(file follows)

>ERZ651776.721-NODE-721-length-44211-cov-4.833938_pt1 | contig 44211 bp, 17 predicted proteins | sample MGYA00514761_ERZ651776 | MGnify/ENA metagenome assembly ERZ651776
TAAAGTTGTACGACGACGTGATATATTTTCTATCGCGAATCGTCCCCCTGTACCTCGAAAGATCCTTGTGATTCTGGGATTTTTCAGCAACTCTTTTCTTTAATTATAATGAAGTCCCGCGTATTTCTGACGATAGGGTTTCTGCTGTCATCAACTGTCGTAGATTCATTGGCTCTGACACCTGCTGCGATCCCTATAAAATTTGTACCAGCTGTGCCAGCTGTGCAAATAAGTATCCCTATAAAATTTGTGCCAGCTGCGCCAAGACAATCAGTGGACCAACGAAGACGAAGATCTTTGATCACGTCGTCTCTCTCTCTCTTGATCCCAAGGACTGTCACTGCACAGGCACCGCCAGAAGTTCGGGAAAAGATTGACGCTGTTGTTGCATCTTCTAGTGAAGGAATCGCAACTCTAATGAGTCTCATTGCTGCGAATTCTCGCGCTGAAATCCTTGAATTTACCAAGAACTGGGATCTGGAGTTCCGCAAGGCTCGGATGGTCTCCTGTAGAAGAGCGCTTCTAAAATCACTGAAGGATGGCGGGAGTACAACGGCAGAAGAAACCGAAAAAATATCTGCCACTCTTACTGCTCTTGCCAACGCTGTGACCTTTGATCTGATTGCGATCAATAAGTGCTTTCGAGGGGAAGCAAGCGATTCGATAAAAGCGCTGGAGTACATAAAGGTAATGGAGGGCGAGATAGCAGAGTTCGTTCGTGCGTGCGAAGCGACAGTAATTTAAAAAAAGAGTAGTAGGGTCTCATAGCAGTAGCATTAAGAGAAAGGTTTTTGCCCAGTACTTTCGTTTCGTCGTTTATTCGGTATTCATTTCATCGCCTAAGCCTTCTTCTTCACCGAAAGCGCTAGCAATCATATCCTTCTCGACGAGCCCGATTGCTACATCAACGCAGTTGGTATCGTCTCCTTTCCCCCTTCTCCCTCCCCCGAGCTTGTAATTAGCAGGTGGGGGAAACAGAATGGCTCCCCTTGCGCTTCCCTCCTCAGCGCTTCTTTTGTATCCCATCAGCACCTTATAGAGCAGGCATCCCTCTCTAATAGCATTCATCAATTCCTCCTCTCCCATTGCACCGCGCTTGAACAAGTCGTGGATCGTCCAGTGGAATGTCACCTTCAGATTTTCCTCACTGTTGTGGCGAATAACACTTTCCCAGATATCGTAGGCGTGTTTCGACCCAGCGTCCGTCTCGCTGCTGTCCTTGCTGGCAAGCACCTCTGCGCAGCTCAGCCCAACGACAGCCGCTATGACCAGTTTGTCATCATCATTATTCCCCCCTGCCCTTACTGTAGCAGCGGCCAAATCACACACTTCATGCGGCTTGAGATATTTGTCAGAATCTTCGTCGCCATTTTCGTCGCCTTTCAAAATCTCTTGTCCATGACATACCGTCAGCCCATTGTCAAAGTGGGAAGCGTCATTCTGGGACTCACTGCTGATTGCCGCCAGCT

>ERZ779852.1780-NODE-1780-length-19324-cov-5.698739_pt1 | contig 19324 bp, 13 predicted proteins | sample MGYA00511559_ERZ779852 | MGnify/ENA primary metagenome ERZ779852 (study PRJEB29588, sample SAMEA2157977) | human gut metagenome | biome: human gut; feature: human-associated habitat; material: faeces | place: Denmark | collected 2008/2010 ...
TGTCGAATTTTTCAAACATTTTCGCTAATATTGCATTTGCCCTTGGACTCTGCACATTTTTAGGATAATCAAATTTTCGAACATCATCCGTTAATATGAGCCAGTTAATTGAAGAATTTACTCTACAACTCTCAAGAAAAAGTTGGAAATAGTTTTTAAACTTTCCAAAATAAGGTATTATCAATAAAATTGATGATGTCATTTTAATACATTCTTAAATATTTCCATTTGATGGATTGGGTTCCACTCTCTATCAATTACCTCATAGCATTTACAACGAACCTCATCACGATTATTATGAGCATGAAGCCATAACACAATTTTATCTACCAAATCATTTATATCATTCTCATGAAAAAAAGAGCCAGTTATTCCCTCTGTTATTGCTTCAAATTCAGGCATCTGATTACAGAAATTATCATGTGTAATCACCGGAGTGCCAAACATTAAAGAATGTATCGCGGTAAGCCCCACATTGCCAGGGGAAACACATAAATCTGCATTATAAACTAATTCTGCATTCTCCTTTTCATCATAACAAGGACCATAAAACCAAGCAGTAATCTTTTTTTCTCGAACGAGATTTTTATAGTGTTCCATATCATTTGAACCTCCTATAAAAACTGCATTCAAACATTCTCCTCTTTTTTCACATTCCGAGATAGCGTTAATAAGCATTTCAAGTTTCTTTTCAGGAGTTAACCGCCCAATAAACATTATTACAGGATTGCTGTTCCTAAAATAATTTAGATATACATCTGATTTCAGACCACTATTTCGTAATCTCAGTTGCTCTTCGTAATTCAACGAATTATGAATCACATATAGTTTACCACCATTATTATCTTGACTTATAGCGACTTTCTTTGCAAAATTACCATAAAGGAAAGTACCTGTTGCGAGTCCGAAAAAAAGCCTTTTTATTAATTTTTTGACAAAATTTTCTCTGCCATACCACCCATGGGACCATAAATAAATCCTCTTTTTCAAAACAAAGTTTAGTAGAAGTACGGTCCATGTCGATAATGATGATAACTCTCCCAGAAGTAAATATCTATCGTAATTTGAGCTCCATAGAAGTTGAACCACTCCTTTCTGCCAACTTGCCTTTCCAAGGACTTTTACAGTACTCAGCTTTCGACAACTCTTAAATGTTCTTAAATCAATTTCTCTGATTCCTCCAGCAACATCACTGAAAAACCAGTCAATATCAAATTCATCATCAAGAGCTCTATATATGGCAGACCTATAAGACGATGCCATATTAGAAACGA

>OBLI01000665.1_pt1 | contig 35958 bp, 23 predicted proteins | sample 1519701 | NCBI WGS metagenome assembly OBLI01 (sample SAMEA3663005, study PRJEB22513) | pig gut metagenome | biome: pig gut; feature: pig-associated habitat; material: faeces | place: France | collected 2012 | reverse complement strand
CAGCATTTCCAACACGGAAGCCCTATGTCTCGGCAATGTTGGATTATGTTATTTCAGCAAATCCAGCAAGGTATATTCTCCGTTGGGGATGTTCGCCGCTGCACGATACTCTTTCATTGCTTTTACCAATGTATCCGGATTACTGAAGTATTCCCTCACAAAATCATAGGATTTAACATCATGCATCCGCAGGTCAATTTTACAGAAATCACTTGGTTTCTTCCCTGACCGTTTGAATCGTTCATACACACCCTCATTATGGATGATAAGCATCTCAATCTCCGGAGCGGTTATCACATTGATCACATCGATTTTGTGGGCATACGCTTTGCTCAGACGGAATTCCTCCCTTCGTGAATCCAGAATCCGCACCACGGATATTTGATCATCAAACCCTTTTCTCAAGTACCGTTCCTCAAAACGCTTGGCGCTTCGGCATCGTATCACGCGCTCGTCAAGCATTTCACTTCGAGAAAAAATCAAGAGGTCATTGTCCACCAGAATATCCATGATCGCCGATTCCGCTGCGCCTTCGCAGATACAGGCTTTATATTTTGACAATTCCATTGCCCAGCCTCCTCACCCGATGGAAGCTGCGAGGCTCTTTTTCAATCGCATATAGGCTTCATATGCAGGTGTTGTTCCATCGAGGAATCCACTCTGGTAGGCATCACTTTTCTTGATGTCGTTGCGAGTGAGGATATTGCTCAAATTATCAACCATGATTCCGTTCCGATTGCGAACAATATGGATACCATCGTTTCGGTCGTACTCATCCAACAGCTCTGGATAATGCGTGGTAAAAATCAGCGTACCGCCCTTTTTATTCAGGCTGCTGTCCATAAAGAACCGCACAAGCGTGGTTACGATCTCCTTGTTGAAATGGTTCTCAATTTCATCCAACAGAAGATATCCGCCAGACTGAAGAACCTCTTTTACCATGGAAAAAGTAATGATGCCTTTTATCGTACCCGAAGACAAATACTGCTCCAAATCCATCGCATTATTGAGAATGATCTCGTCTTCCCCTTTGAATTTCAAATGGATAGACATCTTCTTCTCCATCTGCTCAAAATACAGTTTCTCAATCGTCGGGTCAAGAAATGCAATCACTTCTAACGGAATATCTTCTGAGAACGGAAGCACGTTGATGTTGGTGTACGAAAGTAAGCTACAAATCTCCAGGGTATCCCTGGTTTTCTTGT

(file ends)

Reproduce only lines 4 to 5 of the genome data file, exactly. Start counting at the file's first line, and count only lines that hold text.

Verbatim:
TGTCGAATTTTTCAAACATTTTCGCTAATATTGCATTTGCCCTTGGACTCTGCACATTTTTAGGATAATCAAATTTTCGAACATCATCCGTTAATATGAGCCAGTTAATTGAAGAATTTACTCTACAACTCTCAAGAAAAAGTTGGAAATAGTTTTTAAACTTTCCAAAATAAGGTATTATCAATAAAATTGATGATGTCATTTTAATACATTCTTAAATATTTCCATTTGATGGATTGGGTTCCACTCTCTATCAATTACCTCATAGCATTTACAACGAACCTCATCACGATTATTATGAGCATGAAGCCATAACACAATTTTATCTACCAAATCATTTATATCATTCTCATGAAAAAAAGAGCCAGTTATTCCCTCTGTTATTGCTTCAAATTCAGGCATCTGATTACAGAAATTATCATGTGTAATCACCGGAGTGCCAAACATTAAAGAATGTATCGCGGTAAGCCCCACATTGCCAGGGGAAACACATAAATCTGCATTATAAACTAATTCTGCATTCTCCTTTTCATCATAACAAGGACCATAAAACCAAGCAGTAATCTTTTTTTCTCGAACGAGATTTTTATAGTGTTCCATATCATTTGAACCTCCTATAAAAACTGCATTCAAACATTCTCCTCTTTTTTCACATTCCGAGATAGCGTTAATAAGCATTTCAAGTTTCTTTTCAGGAGTTAACCGCCCAATAAACATTATTACAGGATTGCTGTTCCTAAAATAATTTAGATATACATCTGATTTCAGACCACTATTTCGTAATCTCAGTTGCTCTTCGTAATTCAACGAATTATGAATCACATATAGTTTACCACCATTATTATCTTGACTTATAGCGACTTTCTTTGCAAAATTACCATAAAGGAAAGTACCTGTTGCGAGTCCGAAAAAAAGCCTTTTTATTAATTTTTTGACAAAATTTTCTCTGCCATACCACCCATGGGACCATAAATAAATCCTCTTTTTCAAAACAAAGTTTAGTAGAAGTACGGTCCATGTCGATAATGATGATAACTCTCCCAGAAGTAAATATCTATCGTAATTTGAGCTCCATAGAAGTTGAACCACTCCTTTCTGCCAACTTGCCTTTCCAAGGACTTTTACAGTACTCAGCTTTCGACAACTCTTAAATGTTCTTAAATCAATTTCTCTGATTCCTCCAGCAACATCACTGAAAAACCAGTCAATATCAAATTCATCATCAAGAGCTCTATATATGGCAGACCTATAAGACGATGCCATATTAGAAACGA

>OBLI01000665.1_pt1 | contig 35958 bp, 23 predicted proteins | sample 1519701 | NCBI WGS metagenome assembly OBLI01 (sample SAMEA3663005, study PRJEB22513) | pig gut metagenome | biome: pig gut; feature: pig-associated habitat; material: faeces | place: France | collected 2012 | reverse complement strand